So what did I like about this book? Well, the action scenes are really well executed (no pun intended). I was on the edge of my seat through the trials, and loved the relationship development between Elias and Helene. The masks that grow and attach to the skin are very creepy, but cool – I wish we heard more about them. Sabaa Tahir’s writing style is really very beautiful – first person present tense can be hard to pull off with multiple points of view but it’s really well done between Laia and Elias.
The end of An Ember in the Ashes is well set up for a sequel and despite my dislikes in this book, I will be happy to continue to see what happens next.
Ended too soon
"Life is not always what we think it will be. You are an ember in the ashes, Elias Veturius. You will spark and burn, ravage and destroy. You cannot change it. You cannot stop it."
An Ember in the Ashes has an amazing energy and a rapid momentum that grips you until the very end. Sabaa Tahir has created a story that will be enjoyed by teens and adults alike with powerful writing and strong themes. The novel explores slavery, violence and the importance of friendship and being true to yourself. This book is all about making difficult choices and living with them. It brings into light that no choice is right or wrong, it is only a distinction of perspective.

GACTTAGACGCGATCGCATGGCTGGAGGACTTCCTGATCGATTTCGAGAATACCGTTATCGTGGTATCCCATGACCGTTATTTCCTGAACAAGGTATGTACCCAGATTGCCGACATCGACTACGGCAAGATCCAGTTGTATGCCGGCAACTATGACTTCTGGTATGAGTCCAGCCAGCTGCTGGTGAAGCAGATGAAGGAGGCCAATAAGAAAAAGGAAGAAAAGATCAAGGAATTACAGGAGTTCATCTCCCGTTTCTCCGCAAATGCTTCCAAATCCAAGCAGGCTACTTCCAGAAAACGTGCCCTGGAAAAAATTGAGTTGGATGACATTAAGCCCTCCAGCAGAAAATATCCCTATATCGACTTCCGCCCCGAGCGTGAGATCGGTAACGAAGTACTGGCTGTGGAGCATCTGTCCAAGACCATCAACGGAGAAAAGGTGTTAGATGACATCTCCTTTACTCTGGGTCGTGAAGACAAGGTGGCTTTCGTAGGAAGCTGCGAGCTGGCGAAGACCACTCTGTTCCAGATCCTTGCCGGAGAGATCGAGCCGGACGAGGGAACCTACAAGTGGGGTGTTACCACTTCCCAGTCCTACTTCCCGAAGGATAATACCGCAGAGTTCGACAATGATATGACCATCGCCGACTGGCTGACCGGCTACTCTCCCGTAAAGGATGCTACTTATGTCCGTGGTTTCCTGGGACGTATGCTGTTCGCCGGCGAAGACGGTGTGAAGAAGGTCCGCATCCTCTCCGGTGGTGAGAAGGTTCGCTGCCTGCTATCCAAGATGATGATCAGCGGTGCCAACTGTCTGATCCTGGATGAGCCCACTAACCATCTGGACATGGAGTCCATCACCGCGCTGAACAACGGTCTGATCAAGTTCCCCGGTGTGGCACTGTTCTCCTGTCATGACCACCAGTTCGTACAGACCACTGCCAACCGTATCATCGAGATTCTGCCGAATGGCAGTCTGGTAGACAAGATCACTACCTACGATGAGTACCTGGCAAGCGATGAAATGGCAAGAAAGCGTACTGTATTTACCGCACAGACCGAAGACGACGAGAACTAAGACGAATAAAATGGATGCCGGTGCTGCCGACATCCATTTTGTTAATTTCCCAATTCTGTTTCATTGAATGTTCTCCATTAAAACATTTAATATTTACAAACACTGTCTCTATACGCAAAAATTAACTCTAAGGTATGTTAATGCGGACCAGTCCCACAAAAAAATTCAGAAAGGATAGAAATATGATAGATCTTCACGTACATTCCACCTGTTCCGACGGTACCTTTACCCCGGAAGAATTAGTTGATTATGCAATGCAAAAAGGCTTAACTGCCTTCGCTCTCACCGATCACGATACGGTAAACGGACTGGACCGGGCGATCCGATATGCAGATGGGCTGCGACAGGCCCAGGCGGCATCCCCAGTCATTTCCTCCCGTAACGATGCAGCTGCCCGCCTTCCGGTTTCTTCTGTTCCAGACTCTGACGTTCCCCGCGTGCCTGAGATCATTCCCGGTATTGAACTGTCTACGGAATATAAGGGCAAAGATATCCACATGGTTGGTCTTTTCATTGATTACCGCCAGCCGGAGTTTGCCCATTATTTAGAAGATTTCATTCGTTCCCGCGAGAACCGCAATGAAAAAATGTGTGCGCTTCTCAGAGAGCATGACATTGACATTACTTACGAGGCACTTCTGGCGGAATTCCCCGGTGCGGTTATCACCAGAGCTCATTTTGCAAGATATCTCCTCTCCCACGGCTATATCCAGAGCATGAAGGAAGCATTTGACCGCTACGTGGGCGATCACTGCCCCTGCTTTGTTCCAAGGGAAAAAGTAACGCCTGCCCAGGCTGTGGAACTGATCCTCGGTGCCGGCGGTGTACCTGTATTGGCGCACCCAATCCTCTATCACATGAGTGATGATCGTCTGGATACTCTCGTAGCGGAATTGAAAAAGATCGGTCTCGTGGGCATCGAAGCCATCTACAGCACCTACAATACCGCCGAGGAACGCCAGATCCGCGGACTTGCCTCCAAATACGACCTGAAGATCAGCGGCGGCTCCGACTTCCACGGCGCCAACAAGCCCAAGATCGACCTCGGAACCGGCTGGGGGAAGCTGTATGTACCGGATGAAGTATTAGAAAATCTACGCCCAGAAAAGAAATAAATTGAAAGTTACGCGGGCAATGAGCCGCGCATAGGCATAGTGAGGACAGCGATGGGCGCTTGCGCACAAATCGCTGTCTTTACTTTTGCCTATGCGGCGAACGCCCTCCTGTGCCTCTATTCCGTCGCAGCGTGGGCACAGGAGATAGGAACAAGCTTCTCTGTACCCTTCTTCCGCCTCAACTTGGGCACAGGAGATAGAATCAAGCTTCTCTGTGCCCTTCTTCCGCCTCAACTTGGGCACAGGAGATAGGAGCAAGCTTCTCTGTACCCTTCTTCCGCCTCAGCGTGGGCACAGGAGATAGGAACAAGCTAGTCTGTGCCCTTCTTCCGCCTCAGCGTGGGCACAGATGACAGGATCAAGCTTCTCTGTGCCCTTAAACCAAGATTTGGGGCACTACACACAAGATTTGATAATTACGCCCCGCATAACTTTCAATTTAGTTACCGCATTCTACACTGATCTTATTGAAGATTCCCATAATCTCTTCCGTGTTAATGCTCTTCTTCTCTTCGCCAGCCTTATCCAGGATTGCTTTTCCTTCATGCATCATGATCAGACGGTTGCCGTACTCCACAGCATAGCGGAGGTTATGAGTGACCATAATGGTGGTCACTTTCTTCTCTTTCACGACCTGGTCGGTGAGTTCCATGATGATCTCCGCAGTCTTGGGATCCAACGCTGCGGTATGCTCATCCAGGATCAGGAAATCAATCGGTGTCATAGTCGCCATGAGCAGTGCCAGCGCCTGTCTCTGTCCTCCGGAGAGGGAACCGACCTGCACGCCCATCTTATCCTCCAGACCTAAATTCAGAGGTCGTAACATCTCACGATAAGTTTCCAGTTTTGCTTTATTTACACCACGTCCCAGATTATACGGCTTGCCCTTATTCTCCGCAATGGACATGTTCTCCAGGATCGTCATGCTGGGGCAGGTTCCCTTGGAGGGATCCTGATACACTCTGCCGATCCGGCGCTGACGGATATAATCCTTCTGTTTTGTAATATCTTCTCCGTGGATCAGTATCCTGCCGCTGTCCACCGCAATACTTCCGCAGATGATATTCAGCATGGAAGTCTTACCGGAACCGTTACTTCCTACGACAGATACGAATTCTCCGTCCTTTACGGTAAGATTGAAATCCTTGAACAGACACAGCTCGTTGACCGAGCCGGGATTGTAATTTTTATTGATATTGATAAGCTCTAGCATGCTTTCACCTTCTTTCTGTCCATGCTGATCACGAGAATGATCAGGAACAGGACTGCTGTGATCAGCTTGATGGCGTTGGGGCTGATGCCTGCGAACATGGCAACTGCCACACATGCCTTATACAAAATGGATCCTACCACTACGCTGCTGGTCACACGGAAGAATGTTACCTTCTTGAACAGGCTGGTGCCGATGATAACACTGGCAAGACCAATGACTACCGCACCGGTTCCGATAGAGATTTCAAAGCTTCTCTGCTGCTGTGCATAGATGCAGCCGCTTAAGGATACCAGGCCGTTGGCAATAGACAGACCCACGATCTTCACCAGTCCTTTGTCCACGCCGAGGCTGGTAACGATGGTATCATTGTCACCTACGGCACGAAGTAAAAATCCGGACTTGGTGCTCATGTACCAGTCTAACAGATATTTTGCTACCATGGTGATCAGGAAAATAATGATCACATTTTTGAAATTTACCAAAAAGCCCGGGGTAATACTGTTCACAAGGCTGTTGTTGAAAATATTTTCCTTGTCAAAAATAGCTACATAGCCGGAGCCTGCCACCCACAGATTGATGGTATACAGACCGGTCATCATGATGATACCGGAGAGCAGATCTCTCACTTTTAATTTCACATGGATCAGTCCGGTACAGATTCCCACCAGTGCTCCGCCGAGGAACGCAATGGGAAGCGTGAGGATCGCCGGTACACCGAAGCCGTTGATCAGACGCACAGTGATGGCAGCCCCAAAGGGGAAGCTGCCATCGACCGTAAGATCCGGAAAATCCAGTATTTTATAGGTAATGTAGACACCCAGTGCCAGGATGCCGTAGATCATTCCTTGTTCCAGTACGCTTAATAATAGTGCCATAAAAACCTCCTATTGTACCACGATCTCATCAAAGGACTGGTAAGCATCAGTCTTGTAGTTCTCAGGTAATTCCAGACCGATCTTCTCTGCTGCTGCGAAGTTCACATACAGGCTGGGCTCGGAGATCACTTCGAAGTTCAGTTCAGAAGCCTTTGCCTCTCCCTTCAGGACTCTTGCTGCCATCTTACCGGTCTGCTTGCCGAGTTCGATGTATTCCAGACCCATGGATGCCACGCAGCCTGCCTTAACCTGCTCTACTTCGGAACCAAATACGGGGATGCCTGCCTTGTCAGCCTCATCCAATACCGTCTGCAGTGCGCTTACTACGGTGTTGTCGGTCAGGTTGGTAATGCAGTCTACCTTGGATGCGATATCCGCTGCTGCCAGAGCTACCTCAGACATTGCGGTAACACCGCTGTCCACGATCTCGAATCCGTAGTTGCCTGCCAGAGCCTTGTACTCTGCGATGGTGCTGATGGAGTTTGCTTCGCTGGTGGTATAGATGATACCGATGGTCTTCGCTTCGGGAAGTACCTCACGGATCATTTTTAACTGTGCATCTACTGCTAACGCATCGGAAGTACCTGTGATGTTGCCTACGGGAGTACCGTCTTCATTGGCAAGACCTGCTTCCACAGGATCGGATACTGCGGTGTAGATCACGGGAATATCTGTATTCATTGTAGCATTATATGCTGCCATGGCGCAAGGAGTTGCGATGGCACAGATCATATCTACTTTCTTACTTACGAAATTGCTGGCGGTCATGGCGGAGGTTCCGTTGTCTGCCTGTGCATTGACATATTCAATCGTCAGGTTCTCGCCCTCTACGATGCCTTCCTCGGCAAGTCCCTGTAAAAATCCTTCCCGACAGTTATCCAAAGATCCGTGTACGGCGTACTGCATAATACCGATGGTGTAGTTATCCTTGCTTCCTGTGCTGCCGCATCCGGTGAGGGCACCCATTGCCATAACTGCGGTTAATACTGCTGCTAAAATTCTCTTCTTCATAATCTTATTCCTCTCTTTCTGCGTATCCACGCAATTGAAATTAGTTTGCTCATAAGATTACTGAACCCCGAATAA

Born a Scholar, Laia has lived her life in fear of the Martial Empire and its oppressive regime. When her family is murdered before her and her brother captured, Laia swears she will free him from the Empire's clutches. When she turns to the Resistance for help, they ask of her an impossible task: to give up her freedom and risk her life to spy on the Commandant in Blackcliff Academy, the heart of the enemy's military power.